Elva Escobar is the director of the Instituto de Ciencias del Mar y Limnología at the Universidad Nacional Autónoma de México (UNAM). She studies organisms at the seafloor to understand nutrients traveling through the environement. Her story involved her first trip in a deep-sea submersible and the unexpected events waiting for her in the deep sea.
In the days preparing for the 8-hour dive to the sea-floor, reviewing science plans, planning meals and bathroom breaks, a nervousness was lingering for Escobar. Once inside the submersible with two French pilots, the calm of the ocean came over the crew on their way down to 2,500m. Rested on the sea floor, Escobar was ready to get to work, but the French had priorities. Lunch. From the sub's compartments comes salad, soups, cheeses, chocolates and a main course filet, all complete with a bottle of French wine. Research resumed after the meal and once back on the ships deck, Elva is greeted with an ice bath, to celebrate her first submersible dive.
Robert Campo is a 4th generation Louisiana fisherman. For 117 years, the Campo family has known nothing but fishing. Campo was patrolling his oyster beds on April 20th, while the afternoon was like any other one before, 50 bags of oysters to call it a day. When back at the dock, he gets a call from a New York area code.
On the other line is Anne Thompson (NBC Nightly News), asking about the impacts of the spill on the family business, the rig exploding. "Woah, slow down!" Campo says. The Deepwater Horizon news broke to him over the phone and he immediately began thinking how the winds would impact his oyster beds. In the following weeks, fish kills washed ashore for miles along the Gulf coast. Campo's beds still have not recovered from the spill, he's moved into shrimping since and continues to fish in Gulf waters because it is his home, and he knows nothing else.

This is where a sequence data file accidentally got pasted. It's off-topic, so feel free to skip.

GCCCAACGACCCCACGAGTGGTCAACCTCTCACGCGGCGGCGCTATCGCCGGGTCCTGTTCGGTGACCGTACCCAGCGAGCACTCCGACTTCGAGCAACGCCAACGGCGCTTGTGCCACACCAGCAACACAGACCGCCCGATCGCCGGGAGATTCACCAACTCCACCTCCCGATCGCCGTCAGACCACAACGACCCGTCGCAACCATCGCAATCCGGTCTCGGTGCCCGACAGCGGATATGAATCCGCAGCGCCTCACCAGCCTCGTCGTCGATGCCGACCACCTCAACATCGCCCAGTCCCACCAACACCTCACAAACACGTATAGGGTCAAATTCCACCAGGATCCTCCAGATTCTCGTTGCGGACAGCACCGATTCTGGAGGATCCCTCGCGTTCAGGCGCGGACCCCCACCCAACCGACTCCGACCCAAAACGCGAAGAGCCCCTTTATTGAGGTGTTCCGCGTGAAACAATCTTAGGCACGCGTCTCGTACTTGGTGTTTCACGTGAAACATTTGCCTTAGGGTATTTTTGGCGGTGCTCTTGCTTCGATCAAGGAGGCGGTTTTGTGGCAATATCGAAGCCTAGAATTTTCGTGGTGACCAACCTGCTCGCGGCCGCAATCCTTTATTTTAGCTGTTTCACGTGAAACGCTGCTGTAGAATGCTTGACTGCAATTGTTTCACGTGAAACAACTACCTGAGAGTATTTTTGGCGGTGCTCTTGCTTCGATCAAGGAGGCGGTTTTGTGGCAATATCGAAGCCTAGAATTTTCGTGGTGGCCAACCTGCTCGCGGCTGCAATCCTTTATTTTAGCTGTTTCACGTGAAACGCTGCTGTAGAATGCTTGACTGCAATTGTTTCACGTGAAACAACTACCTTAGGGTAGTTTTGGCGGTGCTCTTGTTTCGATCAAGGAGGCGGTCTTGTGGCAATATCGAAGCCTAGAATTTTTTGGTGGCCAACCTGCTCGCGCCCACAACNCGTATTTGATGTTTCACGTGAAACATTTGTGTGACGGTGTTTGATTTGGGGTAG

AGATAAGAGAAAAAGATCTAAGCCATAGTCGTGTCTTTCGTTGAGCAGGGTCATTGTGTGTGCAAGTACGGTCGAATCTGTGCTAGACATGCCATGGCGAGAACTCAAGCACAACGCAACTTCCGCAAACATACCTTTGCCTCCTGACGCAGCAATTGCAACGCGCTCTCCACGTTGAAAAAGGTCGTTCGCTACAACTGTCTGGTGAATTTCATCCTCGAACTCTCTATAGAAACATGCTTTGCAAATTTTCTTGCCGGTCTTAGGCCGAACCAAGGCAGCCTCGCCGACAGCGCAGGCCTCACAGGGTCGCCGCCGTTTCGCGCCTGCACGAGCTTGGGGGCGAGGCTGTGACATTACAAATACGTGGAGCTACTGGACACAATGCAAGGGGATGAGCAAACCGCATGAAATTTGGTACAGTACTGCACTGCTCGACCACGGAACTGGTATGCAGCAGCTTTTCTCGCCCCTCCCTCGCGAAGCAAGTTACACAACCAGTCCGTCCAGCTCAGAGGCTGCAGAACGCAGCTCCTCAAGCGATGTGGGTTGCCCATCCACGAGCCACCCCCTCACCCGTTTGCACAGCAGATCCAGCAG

Path towards Recovery
Estelle Robichaux is a Restoration Project Analyst at the Environmental Defense Fund. Her memory of hearing about the spill came when she was finishing a semester in graduate school, and preparing to travel to Europe. Her busy travel schedule didn't allow for her to catch up on the daily events in April and May, 2010, but her curiosity and concern for the Gulf's health caught up to her. With a loved one ill, and oil in the Gulf, Robichaux saw the people and places she loved change from what she knew.